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Barrowman v. Wright Medical Technology Inc.

United States District Court, W.D. Washington, Seattle

September 19, 2017

ALAN BARROWMAN, et al., Plaintiffs,
v.
WRIGHT MEDICAL TECHNOLOGY INC., et al., Defendants.

          ORDER DENYING MOTIONS

          JAMES L. ROBART UNITED STATES DISTRICT JUDGE.

         I. INTRODUCTION

         Before the court are Plaintiffs Alan Barrowman and Jessica Robertson's (collectively, “Plaintiffs”) motion for relief from the court's scheduling order and for leave to amend the complaint (MTA (Dkt. # 34)) and a motion to remand should the court grant leave to amend (MTR (Dkt. # 36)). The court has considered the parties' submissions in support of and in opposition to the motions, the relevant portions of the record, and the applicable law. Being fully advised, [1] the court denies Plaintiffs' motion for relief from the court's scheduling order and for leave to amend and denies as moot Plaintiffs' motion to remand.

         II. BACKGROUND

         On January 23, 2012, Dr. Solomon Wu performed multiple outpatient surgical procedures on Ms. Robertson's right foot, and on February 13, 2012, he performed the same procedures on Mr. Barrowman's right foot.[2] (Compl. (Dkt. # 1-1) ¶¶ 3.2, 3.4.) As part of the operation, Dr. Wu implanted in each patient's right foot a Cancello-Pure 10x50 millimeter Wedge (“Wedge”), manufactured by Defendant RTI Surgical, Inc. (“RTI”) and distributed by Defendant Wright Medical Technology, Inc. (“Wright”). (Id. ¶¶ 3.3, 3.5; 1st Bigby Decl. (Dkt. # 35) ¶ 1.) After the surgeries, Plaintiffs continued to experience pain. (Compl. ¶¶ 3.6, 3.8.) A different surgeon, Dr. Rodney Graves, later removed the Wedge from Ms. Robertson's foot on March 1, 2013, and from Mr. Barrowman's foot on February 24, 2014. (Id. ¶¶ 3.7, 3.9.)

         On January 23, 2015, Plaintiffs filed suit against Wright and RTI (collectively, “Defendants”) in King County Superior Court, asserting product liability claims. (See generally Compl.) Specifically, Plaintiffs allege multiple theories of product liability, including design defect, failure to warn, manufacturing defect, and breach of the implied warranties of fitness and merchantability. (Id. ¶¶ 4.1-5.4.) Plaintiffs also allege violations of Washington's Consumer Protection Act (“CPA”), RCW 19.86. (Id. ¶¶ 6.1-6.3.) On May 7, 2015, Defendants removed the action on the basis of diversity jurisdiction.[3] (Not. of Rem. (Dkt. # 1)); see also 28 U.S.C. § 1332.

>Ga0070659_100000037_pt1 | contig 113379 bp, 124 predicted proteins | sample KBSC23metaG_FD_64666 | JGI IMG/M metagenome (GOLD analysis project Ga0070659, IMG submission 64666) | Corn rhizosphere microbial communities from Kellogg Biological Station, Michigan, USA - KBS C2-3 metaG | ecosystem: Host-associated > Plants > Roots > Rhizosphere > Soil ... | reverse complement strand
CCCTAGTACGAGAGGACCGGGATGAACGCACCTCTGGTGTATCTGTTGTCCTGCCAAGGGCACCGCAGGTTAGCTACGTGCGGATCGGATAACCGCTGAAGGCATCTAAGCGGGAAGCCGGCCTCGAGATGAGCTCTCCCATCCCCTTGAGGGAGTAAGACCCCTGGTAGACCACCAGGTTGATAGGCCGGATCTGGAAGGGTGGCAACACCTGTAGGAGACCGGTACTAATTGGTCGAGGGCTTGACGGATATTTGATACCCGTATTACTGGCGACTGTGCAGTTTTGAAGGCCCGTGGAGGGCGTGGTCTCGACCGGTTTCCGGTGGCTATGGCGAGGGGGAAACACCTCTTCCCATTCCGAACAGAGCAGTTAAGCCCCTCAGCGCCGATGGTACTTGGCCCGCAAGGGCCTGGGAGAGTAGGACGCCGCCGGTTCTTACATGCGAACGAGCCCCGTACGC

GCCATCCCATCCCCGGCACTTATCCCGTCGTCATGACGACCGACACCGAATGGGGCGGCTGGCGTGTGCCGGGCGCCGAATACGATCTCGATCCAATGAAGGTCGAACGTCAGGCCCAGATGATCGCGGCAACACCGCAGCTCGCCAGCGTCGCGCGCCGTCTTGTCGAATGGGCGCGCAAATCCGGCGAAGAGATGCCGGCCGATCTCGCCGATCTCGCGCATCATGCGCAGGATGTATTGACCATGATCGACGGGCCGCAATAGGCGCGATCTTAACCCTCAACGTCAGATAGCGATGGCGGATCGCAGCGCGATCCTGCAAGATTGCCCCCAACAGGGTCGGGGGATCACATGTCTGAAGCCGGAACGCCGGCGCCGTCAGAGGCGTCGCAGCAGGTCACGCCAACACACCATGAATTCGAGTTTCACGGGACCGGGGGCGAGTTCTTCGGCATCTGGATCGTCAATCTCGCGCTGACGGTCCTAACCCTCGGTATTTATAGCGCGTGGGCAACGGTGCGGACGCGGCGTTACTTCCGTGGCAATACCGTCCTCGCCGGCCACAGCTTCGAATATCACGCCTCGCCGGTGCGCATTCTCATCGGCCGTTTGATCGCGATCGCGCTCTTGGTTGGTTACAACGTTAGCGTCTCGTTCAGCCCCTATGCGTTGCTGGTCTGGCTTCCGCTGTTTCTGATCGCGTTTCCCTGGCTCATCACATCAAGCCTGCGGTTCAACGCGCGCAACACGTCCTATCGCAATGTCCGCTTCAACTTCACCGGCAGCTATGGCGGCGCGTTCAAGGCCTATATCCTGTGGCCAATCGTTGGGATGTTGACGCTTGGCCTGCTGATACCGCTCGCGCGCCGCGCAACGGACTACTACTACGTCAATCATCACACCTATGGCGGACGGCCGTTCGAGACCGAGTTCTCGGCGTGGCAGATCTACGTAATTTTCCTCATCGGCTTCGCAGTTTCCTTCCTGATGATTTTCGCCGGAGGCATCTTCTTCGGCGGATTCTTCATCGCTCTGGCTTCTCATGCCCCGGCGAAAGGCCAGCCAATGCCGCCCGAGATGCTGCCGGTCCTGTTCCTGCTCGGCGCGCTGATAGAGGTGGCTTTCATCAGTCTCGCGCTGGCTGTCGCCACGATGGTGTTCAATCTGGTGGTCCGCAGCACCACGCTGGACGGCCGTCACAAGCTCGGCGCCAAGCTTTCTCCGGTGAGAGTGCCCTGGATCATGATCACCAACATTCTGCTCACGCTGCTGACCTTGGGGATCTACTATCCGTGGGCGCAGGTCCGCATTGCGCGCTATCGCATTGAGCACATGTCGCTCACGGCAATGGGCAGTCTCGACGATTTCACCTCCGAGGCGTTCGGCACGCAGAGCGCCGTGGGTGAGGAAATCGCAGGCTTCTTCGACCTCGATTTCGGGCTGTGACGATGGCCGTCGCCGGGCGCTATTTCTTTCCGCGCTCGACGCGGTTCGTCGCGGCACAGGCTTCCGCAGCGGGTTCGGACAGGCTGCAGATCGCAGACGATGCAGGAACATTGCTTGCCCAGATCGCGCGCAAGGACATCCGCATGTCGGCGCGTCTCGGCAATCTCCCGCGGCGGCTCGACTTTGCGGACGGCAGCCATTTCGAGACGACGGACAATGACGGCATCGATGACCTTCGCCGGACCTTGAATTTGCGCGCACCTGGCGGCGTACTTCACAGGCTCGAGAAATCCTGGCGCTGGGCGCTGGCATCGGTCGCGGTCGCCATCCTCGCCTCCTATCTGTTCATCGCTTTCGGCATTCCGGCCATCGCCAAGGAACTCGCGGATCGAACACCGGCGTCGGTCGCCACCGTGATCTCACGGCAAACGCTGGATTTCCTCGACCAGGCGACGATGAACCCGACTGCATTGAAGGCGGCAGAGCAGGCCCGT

Beginning in July 2014-before Plaintiffs brought this suit-Plaintiffs' counsel investigated Dr. Wu's potential liability for medical malpractice. (2d Bigby Decl. (Dkt. # 41) ¶¶ 2-7.) In May 14, 2015, RTI asserted an affirmative defense in its answer, alleging that Dr. Wu caused or contributed to Plaintiffs' injuries. (RTI Answer (Dkt. # 6) at 6.). And on May 3, 2017, Defendants produced a report from their expert, Dr. Jeffrey C. Christensen. (1st Bigby Decl. ¶ 6.) In his report, Dr. Christensen concluded that Dr. Wu improperly performed the Wedge implantation procedure. (Christensen Rep. at 11.)

         Plaintiffs now seek relief from the court's scheduling order to amend their pleadings nearly two months after the applicable deadline, which was May 3, 2017. (2/10/17 Order (Dkt. # 24) at 4.) Specifically, they request leave to amend to add a claim of medical malpractice against Dr. Wu. (MTA at 1; Prop. Amend. Compl. (Dkt. # 34-1) ¶¶ 7.1-7.6.) Plaintiffs contend that they could not have amended their complaint earlier because they did not know about any alleged medical malpractice on Dr. Wu's part. (MTA at 1.) Because adding Dr. Wu-a Washington domiciliary-would deprive the court of subject matter jurisdiction by destroying complete diversity, Plaintiffs also seek a remand to state court if the court grants their motion to amend. (MTR at 1.)

         III. ANALYSIS

         A. Evidentiary Objections

         As a preliminary matter, Defendants object to three statements Plaintiffs' counsel, Aaron Bigby, makes in his first declaration.[4] (MTA Resp. (Dkt. #37) at 12.) The three statements are: